The 63th feature exhibition

Actors’ Makeup in Ukiyo-e paintings
March 7 (Tue), 2017 – June 4 (Sun), 2017

This museum exhibits ukiyo-e paintings produced in Osaka in the Edo period. Many of the ukiyo-e paintings made in Osaka were portraits of actors in a kabuki play. You can see the scenes of kabuki plays performed in theatres in Dotombori area in these paintings.

There are several rules of kabuki (i.e. actors are all male) by which unique worldview is expressed. Kumadori, among others, is stage makeup unique to kabuki and its color and design is different according to the role.

In this feature exhibition we focus on makeup of kabuki actors in ukiyo-e paintings. Here we introduce not only brave-red kumadori, but also female (both young women’s and wives’) makeup in ukiyo-e paintings. In the exhibited paintings, please see their desire to be beautiful which is as same as ours today.

国広画『お染久松色読販 』久松言号おみつ・お染母栄妙/五代目岩井半四郎

Osome-Hisamatsu-Ukinano-yomiuri
Drawn by Kunihiro
Portrait of Hisamatsu Gengo Omitsu and Osome’s mother Eimyo, performed by Iwai Hanshiro V


Kumadori
Kabuki plays are roughly divided into two categories: jidaimono (which covers historical episode) and sewamono (which covers the lives of townsmen of the time). While in sewamono, actors’ costumes are based on those of the time, in jidaimono, kumadori is used in order to exaggerate the event or the character.

Red kumadori is used mainly for the heroic character with strong sense of justice. Although red is also used for namazuguma (catfish shaped kumadori) or akattsura (red face) – they are all enemy roles– but the difference is obvious. Aiguma, blue kumadori, is for the archvillain like Fujiwara no Tokihira in Sugawara Denju Tenarai Kagami. Brown kumadori is used to for demonic creatures like oni and yokai.

Kumadori emphasizes the muscles and blood vessels on a face and the color is fixed according to the role, so the audience were able to see who was playing which role even in darker-than-present theatres.


Red makeup “sasairo-beni”
While kumadori makeup is only for characters in kabuki plays, makeup for actors who play female role is close to those of women’s at the time. Ukiyo-e paintings at the time show that actors also did sasairo-beni makeup as well as ordinary women.

Sasairo-beni means greenish crimson on lip. By putting crimson repeatedly on lower lip the color gets darker and becomes more polished and greenish. The beni was very expensive at the time because of the very little amount that could be extracted from the beni-flower. Therefore being able to use such expensive beni should have been a sign of luxury.

In a book Miyako Fuzoku Kesho Den (published in 1813, Bunka 10), there introduced the secret to produce polished green (sasairo-beni) without using expensive beni, which shows that sasairo-beni were widely popular among women.

Here please see the difference of makeups including sasairo-beni among the roles through the appearance of Arashi Koroku IV, who were known for his beauty.

Introduction of Actors Arashi Koroku IV (1783, Tenmei 3 – 1826, Bunsei 9)
Born to actors’ family with father Arashi Koroku III (Arashi Hinasuke I), brothers Arashi Hinasuke II, Arashi Hinasuke III and Arashi Koroku V. First appeared on stage in 1795, Kansei 7 as Arashi Iwajiro II. Then he took the name of Arashi San’emon VIII, and then Kano San’emon I, Kano Minshi I and finally received the name of Arashi Koroku IV in 1817, Bunka 14.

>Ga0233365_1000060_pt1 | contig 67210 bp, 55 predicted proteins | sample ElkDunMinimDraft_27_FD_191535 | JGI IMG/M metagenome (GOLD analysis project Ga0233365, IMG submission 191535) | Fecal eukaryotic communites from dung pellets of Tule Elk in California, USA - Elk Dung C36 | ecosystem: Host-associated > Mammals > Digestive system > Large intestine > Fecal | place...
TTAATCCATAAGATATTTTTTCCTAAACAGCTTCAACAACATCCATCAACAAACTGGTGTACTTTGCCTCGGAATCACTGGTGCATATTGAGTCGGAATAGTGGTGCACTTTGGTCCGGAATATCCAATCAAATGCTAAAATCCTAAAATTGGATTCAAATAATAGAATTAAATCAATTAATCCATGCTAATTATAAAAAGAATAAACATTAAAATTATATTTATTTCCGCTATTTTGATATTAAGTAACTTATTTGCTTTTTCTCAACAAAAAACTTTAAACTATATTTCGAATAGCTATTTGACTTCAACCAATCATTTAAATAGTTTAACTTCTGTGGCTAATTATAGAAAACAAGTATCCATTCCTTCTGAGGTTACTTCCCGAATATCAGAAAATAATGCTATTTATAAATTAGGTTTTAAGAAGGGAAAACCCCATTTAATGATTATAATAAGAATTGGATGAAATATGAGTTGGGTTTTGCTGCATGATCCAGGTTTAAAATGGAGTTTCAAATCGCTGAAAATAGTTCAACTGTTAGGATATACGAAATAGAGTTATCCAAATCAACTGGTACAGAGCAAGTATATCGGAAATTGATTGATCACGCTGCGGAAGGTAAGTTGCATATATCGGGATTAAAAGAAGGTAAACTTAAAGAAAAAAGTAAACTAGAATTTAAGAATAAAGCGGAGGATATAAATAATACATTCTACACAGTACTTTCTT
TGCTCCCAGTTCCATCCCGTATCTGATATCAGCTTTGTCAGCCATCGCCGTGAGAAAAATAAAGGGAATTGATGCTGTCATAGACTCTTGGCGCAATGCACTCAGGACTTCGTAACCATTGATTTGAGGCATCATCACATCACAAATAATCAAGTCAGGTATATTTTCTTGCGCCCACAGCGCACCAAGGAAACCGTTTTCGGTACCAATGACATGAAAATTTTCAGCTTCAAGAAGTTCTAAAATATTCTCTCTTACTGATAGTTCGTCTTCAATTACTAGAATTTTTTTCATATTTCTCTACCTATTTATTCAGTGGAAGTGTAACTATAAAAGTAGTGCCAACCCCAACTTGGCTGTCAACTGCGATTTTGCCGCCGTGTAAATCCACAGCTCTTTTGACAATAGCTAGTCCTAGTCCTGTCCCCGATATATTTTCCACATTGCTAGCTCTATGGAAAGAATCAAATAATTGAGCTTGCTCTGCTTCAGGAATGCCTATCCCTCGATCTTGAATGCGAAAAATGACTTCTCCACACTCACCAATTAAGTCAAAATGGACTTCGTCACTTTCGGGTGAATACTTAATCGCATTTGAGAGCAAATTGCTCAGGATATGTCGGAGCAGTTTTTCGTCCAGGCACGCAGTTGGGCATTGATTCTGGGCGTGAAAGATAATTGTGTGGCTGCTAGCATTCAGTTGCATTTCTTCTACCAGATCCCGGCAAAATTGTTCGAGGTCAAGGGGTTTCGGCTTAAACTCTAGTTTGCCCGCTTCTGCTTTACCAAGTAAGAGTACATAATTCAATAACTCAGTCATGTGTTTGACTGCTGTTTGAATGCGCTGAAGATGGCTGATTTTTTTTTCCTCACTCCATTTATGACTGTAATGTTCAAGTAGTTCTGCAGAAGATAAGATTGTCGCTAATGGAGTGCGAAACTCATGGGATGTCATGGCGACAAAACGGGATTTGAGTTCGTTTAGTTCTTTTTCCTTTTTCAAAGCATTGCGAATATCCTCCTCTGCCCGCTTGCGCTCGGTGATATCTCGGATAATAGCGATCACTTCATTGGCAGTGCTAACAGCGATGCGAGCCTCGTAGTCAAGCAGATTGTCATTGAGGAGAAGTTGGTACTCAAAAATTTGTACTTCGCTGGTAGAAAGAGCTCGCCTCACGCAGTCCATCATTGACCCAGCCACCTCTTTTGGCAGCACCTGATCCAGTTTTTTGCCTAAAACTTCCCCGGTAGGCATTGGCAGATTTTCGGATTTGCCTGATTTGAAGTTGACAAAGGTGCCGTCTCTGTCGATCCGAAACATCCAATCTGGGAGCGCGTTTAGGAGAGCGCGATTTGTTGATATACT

He was highly praised as a wakaonnagata (young woman’s role) actor performing in Osaka, western Japan, along with Iwai Hanshiro V in Edo area, eastern Japan. In ukiyo-e paintings, Arashi Koroku IV is described as a beautiful actor with wistful eyes and charming mouth that glows with beni on lips.

However he was said to have a chronic disease and retired as it became difficult for him to move his arms and legs. Died in 1826, Bunsei 9. On his shini-e, death picture (memorial prints that was published when a kabuki actor dies), it was written “Died on November 16 in Bunsei 9, the year of Hinoe-inu, at 44, posthumous Buddhist name: Sengetsu’an Koriku Koji”.


Eyebrow and ohaguro
The most different parts of womens’ makeup between the present day and the Edo period are eybrows and ohaguro (black teeth). In the Edo period, it was obvious whether the woman is married or unmarried, in the samurai class family or citizen family simply by looking at their clothes, the way of tying obi (sash) or hairstyle. In kabuki play, too, onnagata actors (actors who play female role) wore different costumes and wigs according to their roles.

Shaved-off eyebrows were the sign that the woman had given birth to a child. Unmarried women and married women with no child would take care of their eyebrows using the black ears of wheat and soot. In a book Miyako Fuzoku Kesho Den, it says “While there are various ways of neatly shaping eyebrows, it is important to do it so as to your face would look more beautiful.” and advises to shape eyebrows to fit individual’s face.

Ohaguro, dyeing one’s teeth black, was regarded as evidence of wife’s fidelity and was mainly done when a woman got married. Teeth were dyed black using fushiko (powder) and kanemizu (dye that was made by dissolving iron filings in vinegar) alternately.

When the Meiji period came, however, the government banned these customs because the foreigners visiting Japan didn’t like them. The customs gradually became outdated.